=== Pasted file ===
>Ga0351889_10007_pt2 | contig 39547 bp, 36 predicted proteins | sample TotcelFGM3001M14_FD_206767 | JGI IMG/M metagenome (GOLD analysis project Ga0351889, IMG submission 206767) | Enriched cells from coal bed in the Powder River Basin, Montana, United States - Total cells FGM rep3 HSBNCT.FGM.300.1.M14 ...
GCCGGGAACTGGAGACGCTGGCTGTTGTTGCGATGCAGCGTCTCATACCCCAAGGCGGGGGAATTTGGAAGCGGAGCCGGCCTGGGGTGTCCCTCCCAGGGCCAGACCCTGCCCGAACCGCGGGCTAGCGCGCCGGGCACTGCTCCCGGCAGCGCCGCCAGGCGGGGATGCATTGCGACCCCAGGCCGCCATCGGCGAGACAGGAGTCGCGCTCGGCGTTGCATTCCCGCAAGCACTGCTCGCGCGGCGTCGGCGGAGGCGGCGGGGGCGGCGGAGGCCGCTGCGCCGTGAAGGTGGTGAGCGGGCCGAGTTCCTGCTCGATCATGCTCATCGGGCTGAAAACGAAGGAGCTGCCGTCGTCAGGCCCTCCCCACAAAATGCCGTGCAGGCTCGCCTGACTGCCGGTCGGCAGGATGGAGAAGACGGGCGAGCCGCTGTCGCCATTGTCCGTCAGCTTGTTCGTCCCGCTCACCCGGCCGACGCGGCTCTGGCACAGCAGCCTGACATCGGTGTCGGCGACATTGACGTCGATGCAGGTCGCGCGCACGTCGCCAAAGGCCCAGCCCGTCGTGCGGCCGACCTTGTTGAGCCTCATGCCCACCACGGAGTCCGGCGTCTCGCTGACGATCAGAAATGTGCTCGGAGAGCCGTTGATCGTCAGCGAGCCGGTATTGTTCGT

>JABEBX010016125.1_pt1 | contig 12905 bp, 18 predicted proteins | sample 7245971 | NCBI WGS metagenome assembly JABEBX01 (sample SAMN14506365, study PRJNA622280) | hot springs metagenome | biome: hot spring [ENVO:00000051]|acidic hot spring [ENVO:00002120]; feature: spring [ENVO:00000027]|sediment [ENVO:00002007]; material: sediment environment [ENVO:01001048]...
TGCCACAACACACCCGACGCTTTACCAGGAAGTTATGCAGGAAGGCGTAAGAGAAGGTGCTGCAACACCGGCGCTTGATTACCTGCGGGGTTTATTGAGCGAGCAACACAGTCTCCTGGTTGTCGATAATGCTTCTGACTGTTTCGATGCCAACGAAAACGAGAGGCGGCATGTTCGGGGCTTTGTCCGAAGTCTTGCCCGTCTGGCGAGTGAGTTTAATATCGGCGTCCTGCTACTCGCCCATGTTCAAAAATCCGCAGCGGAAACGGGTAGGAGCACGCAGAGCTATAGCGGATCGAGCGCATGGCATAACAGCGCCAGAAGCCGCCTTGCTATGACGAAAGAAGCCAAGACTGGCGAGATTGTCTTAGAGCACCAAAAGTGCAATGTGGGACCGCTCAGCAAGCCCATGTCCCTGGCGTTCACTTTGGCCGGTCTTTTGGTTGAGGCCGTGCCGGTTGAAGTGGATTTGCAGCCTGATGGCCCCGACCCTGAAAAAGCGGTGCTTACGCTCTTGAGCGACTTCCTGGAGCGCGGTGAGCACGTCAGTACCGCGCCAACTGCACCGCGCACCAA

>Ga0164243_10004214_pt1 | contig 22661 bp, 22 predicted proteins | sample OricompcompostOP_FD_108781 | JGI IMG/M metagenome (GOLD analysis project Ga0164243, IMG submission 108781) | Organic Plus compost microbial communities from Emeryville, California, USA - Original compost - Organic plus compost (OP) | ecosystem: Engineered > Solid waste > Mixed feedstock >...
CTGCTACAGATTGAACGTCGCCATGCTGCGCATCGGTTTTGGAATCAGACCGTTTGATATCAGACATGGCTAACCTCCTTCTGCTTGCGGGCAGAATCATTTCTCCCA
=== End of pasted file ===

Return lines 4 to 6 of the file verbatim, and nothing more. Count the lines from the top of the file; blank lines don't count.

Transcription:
TGCCACAACACACCCGACGCTTTACCAGGAAGTTATGCAGGAAGGCGTAAGAGAAGGTGCTGCAACACCGGCGCTTGATTACCTGCGGGGTTTATTGAGCGAGCAACACAGTCTCCTGGTTGTCGATAATGCTTCTGACTGTTTCGATGCCAACGAAAACGAGAGGCGGCATGTTCGGGGCTTTGTCCGAAGTCTTGCCCGTCTGGCGAGTGAGTTTAATATCGGCGTCCTGCTACTCGCCCATGTTCAAAAATCCGCAGCGGAAACGGGTAGGAGCACGCAGAGCTATAGCGGATCGAGCGCATGGCATAACAGCGCCAGAAGCCGCCTTGCTATGACGAAAGAAGCCAAGACTGGCGAGATTGTCTTAGAGCACCAAAAGTGCAATGTGGGACCGCTCAGCAAGCCCATGTCCCTGGCGTTCACTTTGGCCGGTCTTTTGGTTGAGGCCGTGCCGGTTGAAGTGGATTTGCAGCCTGATGGCCCCGACCCTGAAAAAGCGGTGCTTACGCTCTTGAGCGACTTCCTGGAGCGCGGTGAGCACGTCAGTACCGCGCCAACTGCACCGCGCACCAA

>Ga0164243_10004214_pt1 | contig 22661 bp, 22 predicted proteins | sample OricompcompostOP_FD_108781 | JGI IMG/M metagenome (GOLD analysis project Ga0164243, IMG submission 108781) | Organic Plus compost microbial communities from Emeryville, California, USA - Original compost - Organic plus compost (OP) | ecosystem: Engineered > Solid waste > Mixed feedstock >...
CTGCTACAGATTGAACGTCGCCATGCTGCGCATCGGTTTTGGAATCAGACCGTTTGATATCAGACATGGCTAACCTCCTTCTGCTTGCGGGCAGAATCATTTCTCCCA